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Canine Armistice tribute

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The Best in Show at the Black Hawk Wairarapa Kennel Association show on Armistice Day will receive a special poppy-coloured rosette as a tribute to those who served in World War I.

“The club wanted to recognise and remember 100 years since WWI ended, and we are also very aware of the role that dogs played in WWI,” said spokeswoman Solitaire Robertson.

“This is our tribute to those who sacrificed their lives for our freedom today, both human and canine.”

The club, which is more than 75 years old, has two shows on Saturday at the Clareville A&P Showgrounds, and a benefit show on Sunday, with more than 400 dogs entered in each.

“By presenting the poppy rosette to the Best in Show winner on Armistice Day, we can also ensure that competitors at the show get to remember and reflect on what the day means as they are not in the position to attend an official service due to the show.

“I’m sure that the owner of the dog who wins Best in Show will treasure the rosette and what it entails.”

Members of the public are welcome to attend the shows and there is no entry charge.

These are what is known as all breed championship shows. That means all kinds of dogs will be there. They’re all purebred dogs and are not allowed to be neutered.

They are called championship shows because those entered compete for challenge certificates, which are awarded to the top dog and the top bitch. When a dog or bitch has eight certificates it becomes a champion.

The top dog and bitch from each breed then go up against each other to be best of breed.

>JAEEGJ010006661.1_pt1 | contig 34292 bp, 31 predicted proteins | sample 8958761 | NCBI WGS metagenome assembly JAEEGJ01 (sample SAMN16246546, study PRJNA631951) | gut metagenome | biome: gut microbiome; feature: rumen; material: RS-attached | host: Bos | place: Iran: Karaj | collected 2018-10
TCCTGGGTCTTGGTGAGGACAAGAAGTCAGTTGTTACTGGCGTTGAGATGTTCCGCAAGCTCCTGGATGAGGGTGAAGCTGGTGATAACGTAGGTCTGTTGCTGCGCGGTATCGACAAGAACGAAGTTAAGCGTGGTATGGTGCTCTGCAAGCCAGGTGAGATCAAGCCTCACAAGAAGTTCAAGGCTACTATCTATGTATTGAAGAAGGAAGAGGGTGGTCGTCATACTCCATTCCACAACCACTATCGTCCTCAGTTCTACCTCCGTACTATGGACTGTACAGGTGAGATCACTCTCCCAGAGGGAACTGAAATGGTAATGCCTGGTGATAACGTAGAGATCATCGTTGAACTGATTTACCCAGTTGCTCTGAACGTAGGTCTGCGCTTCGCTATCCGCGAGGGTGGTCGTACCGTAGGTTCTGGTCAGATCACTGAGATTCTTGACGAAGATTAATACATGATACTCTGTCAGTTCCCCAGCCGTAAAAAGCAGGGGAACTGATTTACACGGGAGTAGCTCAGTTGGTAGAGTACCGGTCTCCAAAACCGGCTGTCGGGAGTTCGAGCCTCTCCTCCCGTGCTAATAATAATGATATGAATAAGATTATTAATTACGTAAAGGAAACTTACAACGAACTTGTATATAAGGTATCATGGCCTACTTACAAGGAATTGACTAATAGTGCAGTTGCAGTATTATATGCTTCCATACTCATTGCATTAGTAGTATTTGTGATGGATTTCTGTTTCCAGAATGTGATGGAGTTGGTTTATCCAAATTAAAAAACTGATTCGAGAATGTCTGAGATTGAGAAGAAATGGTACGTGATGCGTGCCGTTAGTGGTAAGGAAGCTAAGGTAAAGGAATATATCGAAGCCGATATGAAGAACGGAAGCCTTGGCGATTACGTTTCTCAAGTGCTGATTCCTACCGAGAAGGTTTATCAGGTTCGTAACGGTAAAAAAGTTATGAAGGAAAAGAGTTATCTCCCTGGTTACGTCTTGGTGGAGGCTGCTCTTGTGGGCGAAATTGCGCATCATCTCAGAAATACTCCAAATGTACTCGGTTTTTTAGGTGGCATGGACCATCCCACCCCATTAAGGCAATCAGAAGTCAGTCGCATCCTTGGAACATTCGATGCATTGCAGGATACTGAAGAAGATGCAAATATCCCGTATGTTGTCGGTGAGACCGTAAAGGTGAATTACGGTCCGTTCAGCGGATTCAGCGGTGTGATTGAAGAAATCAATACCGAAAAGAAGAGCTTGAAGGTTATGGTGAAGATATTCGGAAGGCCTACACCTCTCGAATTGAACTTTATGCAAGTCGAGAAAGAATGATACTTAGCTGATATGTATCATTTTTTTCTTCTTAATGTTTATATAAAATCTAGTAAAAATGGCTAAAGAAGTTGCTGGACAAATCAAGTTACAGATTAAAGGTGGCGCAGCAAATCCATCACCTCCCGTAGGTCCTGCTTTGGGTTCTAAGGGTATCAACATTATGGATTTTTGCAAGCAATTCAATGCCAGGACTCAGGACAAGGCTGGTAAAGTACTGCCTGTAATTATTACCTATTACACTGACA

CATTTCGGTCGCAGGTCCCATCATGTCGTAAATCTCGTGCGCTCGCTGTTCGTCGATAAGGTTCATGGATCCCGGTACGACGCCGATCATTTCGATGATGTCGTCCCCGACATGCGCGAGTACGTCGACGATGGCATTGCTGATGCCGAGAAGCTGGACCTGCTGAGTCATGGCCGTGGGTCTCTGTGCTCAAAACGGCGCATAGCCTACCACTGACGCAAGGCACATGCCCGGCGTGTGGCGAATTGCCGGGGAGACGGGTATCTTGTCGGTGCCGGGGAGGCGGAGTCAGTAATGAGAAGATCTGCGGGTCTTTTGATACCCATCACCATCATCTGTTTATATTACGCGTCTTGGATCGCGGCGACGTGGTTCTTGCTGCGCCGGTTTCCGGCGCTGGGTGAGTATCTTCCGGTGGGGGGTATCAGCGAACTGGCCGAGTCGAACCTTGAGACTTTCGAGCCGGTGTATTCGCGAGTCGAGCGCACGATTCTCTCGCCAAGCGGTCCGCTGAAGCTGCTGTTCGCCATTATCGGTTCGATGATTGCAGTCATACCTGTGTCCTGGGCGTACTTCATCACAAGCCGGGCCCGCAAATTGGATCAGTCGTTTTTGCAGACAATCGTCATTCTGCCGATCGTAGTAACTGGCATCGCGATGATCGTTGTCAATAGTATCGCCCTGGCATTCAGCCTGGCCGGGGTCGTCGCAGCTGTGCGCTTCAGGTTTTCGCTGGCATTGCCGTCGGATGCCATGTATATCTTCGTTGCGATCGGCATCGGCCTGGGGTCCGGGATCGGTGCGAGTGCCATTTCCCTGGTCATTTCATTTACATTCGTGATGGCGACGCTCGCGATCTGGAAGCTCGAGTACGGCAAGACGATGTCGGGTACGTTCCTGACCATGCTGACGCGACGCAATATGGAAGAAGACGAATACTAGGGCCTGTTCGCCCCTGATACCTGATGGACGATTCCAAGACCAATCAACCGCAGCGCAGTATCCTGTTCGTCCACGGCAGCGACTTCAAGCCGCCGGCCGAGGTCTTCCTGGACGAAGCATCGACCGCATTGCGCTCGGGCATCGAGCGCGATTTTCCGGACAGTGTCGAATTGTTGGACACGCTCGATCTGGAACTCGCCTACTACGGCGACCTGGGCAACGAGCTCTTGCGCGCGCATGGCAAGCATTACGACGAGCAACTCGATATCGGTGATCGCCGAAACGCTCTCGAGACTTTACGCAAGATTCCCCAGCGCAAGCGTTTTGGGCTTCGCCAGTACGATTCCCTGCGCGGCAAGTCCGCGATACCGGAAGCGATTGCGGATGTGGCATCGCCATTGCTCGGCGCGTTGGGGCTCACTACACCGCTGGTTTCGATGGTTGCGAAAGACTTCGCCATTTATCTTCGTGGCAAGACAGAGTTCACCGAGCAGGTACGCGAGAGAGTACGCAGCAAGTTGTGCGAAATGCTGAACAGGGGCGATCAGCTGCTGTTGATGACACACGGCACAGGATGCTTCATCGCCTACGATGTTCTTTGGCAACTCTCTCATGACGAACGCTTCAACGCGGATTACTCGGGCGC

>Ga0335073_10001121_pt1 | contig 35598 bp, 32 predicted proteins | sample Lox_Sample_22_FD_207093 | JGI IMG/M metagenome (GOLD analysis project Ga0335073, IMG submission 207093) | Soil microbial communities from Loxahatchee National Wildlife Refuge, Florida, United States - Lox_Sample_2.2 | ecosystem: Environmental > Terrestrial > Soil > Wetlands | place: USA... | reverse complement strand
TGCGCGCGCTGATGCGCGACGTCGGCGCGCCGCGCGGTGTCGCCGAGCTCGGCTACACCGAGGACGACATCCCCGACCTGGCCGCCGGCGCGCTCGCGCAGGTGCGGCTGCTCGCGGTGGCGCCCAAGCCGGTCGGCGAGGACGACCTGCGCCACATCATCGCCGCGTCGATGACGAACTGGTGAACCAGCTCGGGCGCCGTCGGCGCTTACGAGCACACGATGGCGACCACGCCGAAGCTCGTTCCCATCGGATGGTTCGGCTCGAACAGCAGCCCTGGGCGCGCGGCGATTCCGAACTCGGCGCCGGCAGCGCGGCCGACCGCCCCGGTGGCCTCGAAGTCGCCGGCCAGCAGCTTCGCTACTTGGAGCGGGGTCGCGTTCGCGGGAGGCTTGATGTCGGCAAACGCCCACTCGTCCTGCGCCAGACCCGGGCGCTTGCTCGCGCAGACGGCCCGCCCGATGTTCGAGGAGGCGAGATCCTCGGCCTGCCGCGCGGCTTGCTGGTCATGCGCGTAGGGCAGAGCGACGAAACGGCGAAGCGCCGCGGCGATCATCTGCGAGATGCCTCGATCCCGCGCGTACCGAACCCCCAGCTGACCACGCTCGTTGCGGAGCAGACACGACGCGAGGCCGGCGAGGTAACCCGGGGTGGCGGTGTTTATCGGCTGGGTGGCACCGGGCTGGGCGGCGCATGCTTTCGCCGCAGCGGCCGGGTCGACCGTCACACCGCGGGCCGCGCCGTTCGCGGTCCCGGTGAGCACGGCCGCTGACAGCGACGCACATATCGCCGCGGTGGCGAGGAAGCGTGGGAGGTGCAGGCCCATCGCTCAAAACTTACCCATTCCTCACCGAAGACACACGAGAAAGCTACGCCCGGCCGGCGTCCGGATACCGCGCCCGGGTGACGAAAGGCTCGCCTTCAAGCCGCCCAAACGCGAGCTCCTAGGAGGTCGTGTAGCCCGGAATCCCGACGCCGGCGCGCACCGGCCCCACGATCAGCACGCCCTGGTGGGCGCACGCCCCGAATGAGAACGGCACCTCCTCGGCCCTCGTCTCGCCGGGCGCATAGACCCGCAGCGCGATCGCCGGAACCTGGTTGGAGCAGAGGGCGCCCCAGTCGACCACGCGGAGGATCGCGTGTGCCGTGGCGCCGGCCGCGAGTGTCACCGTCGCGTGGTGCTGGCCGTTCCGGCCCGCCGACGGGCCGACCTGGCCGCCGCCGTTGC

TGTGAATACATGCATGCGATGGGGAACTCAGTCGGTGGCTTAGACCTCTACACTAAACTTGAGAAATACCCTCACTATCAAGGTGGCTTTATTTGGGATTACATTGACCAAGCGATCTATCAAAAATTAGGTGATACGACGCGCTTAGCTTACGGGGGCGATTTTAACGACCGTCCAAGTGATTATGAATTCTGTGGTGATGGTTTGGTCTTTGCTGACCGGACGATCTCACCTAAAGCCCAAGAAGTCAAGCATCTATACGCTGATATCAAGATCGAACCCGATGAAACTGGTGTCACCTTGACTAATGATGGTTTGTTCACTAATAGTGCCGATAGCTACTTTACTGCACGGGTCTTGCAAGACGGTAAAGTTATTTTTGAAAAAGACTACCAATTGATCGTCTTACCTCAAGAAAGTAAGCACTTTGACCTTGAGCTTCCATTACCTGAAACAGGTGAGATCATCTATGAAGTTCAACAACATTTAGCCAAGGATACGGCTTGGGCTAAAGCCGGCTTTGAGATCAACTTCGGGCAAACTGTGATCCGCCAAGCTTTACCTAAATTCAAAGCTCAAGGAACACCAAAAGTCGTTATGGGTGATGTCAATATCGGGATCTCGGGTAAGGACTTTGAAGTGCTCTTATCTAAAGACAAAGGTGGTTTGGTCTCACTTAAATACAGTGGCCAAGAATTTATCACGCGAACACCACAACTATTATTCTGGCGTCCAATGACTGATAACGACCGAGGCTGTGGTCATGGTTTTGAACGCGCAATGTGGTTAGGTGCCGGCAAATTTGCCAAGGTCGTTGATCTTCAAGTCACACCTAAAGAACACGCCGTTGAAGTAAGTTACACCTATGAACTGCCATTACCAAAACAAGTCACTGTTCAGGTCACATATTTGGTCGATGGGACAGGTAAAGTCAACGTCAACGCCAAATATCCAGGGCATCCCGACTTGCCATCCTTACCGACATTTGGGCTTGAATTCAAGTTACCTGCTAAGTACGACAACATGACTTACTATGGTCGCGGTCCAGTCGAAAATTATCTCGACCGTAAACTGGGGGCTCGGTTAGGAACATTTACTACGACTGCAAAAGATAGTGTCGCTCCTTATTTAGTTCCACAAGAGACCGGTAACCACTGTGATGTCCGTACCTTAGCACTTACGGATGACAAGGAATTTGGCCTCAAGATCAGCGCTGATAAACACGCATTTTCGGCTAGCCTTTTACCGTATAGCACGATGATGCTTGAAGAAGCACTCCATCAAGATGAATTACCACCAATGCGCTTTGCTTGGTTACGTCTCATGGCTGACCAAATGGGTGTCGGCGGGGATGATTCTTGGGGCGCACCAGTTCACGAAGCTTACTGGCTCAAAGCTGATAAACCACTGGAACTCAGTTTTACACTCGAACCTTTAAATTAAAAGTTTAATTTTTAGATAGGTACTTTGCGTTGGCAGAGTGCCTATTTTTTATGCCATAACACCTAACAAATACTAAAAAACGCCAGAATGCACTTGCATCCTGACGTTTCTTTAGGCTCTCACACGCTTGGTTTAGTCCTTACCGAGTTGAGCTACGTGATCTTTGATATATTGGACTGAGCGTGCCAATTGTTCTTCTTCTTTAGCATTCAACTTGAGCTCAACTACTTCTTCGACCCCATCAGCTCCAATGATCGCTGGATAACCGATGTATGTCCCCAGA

The best of each breed in a group then go into the ring. So, in the utility group, 15 Samoyeds entered are whittled down to one that goes up against the top Boxer, Bullmastiff, Mastiff, Dobermann, Newfoundland, Leonberger, Portuguese Water Dog, Rottweiler, Burnese Mountain Dog, Siberian Husky, St Bernard, Tibetan Mastiff and Schnauzer [miniature]. The winner is best of group.

Then all the seven group winners compete in the ring for Best in Show.

There isn’t a commentary so it can be hard for members of the public to work out what is going on in the ring, but people nearby will be happy to explain.

The Wairarapa shows are among the more popular championship shows on the calendar, in part because of the beautiful grounds used and the quality of judges, some of whom have come from overseas.

Trust House provided support this year, funding the judges’ accommodation.

There are events being held around the country on Sunday to mark 100 years since the end of World War I. After four years the fighting ceased at 11am – the 11th hour of the 11th day of the 11th month.

About 100,000 New Zealanders – or 10 per cent of the population at the time – served overseas during the war, and more than 18,000 lost their lives.

The rosette for Best in Show was made by a Feilding woman.

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